Long before any acute scarcity of a currency develops, the Fund would have considered the situation and taken whatever steps were feasible to remedy it. The Fund might find that the principal cause of the difficulty was excessive imports by countries utilizing the Fund, and it would require corrective measures as a condition of continued use of the Fund's resources by such countries. The Fund might find that the causes of the scarcity were high trade barriers in the country whose currency was scarce, or a failure to undertake adequate international investment, and it would propose appropriate remedies. In the meantime, if the Fund should find that the difficulties were of a temporary character, it could use its gold resources or borrow the scarce currency under terms agreed with the country.
If, notwithstanding the delaying and corrective action of the Fund, a general scarcity of a particular currency is developing, the Fund may issue a report to member countries setting forth the causes of the scarcity and making recommendations designed to bring it to an end. This report may be issued while the Fund still has that currency and means of obtaining more. When the Fund finds that it will not be able to meet the prospective demand for a member's currency, the Fund will declare that currency scarce and thereafter apportion its existing and accruing supply of the scarce currency with due regard to relative need of members, the general international economic situation, and other pertinent considerations. The Fund would, of course, never exhaust its dollar supply. It would have a continued inflow of gold and dollars from its other transactions which would be available for sale to members. These provisions make the resources held by and accruing to the Fund available for dollar payments in the United States. The over-all utilization of dollars is sure to be larger under the Fund than it could be without it.
When a country is short of dollars, it is certain to take steps to limit the demand of its nationals for dollars. Without the Fund this action would take the form of establishing whatever controls the country wished. Under the Fund agreement, the limitations on the freedom of exchange operations that a country may impose with respect to a scarce currency are definitely prescribed and are undertaken only after consultation with the Fund. They must be no more restrictive than is necessary to limit the demand for the scarce currency, and the limitations must be relaxed and removed as rapidly as conditions permit. Furthermore, a member must give sympathetic consideration to the representations of other members regarding such restrictions.
Very definitely this country assumes no moral responsibility for a scarcity of dollars. The technical representatives of the United States have made it clear to other countries in a number of memoranda that a scarcity of dollars cannot be accepted as evidence of our responsibility for the distortion of the balance of payments. I quote from such a memorandum: "It should not be overlooked that the disequilibrium in the balance of payments cannot be manifested as a problem peculiar to one country. Whenever the supply of a member country's currency is scarce, this scarcity is likely to be accompanied by excessive supplies of the currencies of other countries. In such cases the responsibility for the correction of the maladjustment is not a unilateral one. It will be the duty of the Fund to make a report not only to the country whose currency is scarce but also to the member countries who are exhausting or are using the resources of the Fund in a manner which is not consistent with the purposes of the Fund."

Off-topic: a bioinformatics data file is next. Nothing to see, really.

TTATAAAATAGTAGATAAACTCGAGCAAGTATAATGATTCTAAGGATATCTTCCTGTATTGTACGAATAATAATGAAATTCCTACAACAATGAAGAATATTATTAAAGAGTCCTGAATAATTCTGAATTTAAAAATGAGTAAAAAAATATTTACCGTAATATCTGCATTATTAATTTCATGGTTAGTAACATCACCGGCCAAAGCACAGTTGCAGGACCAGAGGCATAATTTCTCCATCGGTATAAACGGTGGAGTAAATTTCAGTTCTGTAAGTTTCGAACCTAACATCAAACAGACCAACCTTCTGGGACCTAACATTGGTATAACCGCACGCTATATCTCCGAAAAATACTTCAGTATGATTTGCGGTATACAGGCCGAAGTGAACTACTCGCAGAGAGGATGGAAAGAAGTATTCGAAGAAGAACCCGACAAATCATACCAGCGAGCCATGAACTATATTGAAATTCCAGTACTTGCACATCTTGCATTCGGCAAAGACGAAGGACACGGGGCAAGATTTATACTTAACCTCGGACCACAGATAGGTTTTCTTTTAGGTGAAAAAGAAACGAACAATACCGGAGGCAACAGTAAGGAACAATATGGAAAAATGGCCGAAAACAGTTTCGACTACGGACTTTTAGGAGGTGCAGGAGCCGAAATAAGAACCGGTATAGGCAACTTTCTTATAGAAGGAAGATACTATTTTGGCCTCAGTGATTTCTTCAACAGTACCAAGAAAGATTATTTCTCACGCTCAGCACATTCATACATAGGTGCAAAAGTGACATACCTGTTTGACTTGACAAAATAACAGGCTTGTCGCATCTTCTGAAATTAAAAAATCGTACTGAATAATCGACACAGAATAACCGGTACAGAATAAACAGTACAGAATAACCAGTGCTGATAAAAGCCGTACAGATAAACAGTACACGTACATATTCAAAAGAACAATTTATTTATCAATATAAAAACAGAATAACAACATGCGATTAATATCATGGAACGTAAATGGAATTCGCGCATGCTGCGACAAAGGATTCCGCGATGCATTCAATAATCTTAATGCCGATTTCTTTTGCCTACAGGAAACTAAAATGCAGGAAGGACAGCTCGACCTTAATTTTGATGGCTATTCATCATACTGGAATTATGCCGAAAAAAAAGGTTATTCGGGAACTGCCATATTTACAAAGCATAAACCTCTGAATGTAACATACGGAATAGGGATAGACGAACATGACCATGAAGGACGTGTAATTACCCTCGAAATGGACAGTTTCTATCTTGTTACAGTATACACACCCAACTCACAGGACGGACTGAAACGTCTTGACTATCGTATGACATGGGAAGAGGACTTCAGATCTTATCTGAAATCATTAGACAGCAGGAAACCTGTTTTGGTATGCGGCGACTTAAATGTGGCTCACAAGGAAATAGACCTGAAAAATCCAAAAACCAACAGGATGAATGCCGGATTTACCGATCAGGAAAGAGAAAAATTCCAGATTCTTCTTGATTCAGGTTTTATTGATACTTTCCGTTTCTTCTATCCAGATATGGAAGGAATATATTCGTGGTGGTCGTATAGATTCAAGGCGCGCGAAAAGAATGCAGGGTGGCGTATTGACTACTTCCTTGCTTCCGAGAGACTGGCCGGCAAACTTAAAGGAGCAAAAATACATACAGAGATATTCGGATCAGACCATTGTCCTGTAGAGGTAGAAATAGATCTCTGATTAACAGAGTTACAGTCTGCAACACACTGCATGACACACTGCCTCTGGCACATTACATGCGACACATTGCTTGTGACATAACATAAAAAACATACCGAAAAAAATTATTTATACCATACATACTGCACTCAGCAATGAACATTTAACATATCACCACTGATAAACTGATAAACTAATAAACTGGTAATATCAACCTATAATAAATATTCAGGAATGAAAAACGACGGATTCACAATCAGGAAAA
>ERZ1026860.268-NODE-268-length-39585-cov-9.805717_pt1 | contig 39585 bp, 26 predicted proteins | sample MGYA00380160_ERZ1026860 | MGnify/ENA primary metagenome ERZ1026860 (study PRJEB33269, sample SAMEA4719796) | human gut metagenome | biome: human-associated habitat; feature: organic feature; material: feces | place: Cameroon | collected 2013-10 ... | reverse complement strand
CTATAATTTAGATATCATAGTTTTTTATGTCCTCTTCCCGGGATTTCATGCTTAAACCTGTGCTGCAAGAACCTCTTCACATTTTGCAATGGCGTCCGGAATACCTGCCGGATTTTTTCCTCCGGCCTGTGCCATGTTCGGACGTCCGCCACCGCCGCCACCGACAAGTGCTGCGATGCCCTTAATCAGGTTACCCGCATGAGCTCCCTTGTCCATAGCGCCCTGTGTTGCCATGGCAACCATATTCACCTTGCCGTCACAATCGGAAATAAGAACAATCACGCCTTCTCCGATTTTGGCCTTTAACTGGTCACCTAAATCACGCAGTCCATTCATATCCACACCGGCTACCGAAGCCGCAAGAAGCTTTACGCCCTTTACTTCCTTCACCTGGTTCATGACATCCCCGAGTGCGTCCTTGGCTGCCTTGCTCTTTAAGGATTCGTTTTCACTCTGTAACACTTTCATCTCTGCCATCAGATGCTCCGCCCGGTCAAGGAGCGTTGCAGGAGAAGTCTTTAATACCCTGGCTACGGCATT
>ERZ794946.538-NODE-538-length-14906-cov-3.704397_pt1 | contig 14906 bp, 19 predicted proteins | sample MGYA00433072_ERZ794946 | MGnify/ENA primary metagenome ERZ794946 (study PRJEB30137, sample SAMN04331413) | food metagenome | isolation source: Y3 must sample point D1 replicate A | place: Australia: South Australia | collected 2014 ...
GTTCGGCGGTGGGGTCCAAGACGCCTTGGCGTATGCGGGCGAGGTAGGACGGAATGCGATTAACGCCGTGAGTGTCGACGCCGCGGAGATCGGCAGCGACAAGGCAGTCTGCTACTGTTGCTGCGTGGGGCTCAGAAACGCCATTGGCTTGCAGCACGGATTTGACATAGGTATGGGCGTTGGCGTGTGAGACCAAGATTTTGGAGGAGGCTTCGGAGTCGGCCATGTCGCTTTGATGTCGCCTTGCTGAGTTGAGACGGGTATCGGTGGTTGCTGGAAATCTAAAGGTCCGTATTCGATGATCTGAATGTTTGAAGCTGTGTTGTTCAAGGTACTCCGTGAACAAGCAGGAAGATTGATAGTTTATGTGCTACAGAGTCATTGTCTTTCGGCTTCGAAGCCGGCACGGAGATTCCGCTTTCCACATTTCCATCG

Some critics have expressed the view that once the Fund's holdings of dollars have fallen considerably below the subscription of the United States, it will not be able to function. This is completely wrong. The Fund will continue to be the means for international monetary coöperation and for maintaining stability and order in exchange transactions. The Fund will hold all currencies, except the dollar, in adequate amounts and will continue to sell such currencies to members. From its transactions, the Fund will also have dollars accruing to it, which it will sell in limited amounts to other countries. In time, of course, the Fund's position with respect to dollars will be fully restored if the United States does not have a persistently large favorable balance of payments. The United States can always acquire whatever currency it needs from the Fund. Furthermore, its position as a subscriber to the Fund is fully secured by the obligation of other countries to maintain unimpaired the gold value of their currencies held by the Fund, and by their obligation to redeem in gold or dollars any currency that is distributed to the United States if the Fund should be liquidated.
A view frequently expressed is that the proposal for the Fund is too ambitious, that the problem can best be solved by stabilization of the key currencies -- the dollar and sterling and perhaps some few others -- and that other currencies can achieve some degree of stability by adherence to the dollar or sterling.
In part this exclusive concern with the key currencies reflects a fear that exchange stability and freedom in exchange transactions are not universally desirable policies; that many countries should be permitted to have fluctuating currencies and to use exchange control to manage their international payments. Whether this objection to the Fund is well taken is a matter of opinion. Regardless of the degree of stability or freedom one may prefer, few will deny that orderly exchange arrangements are essential, and such arrangements are practicable only through coöperation on a multilateral basis.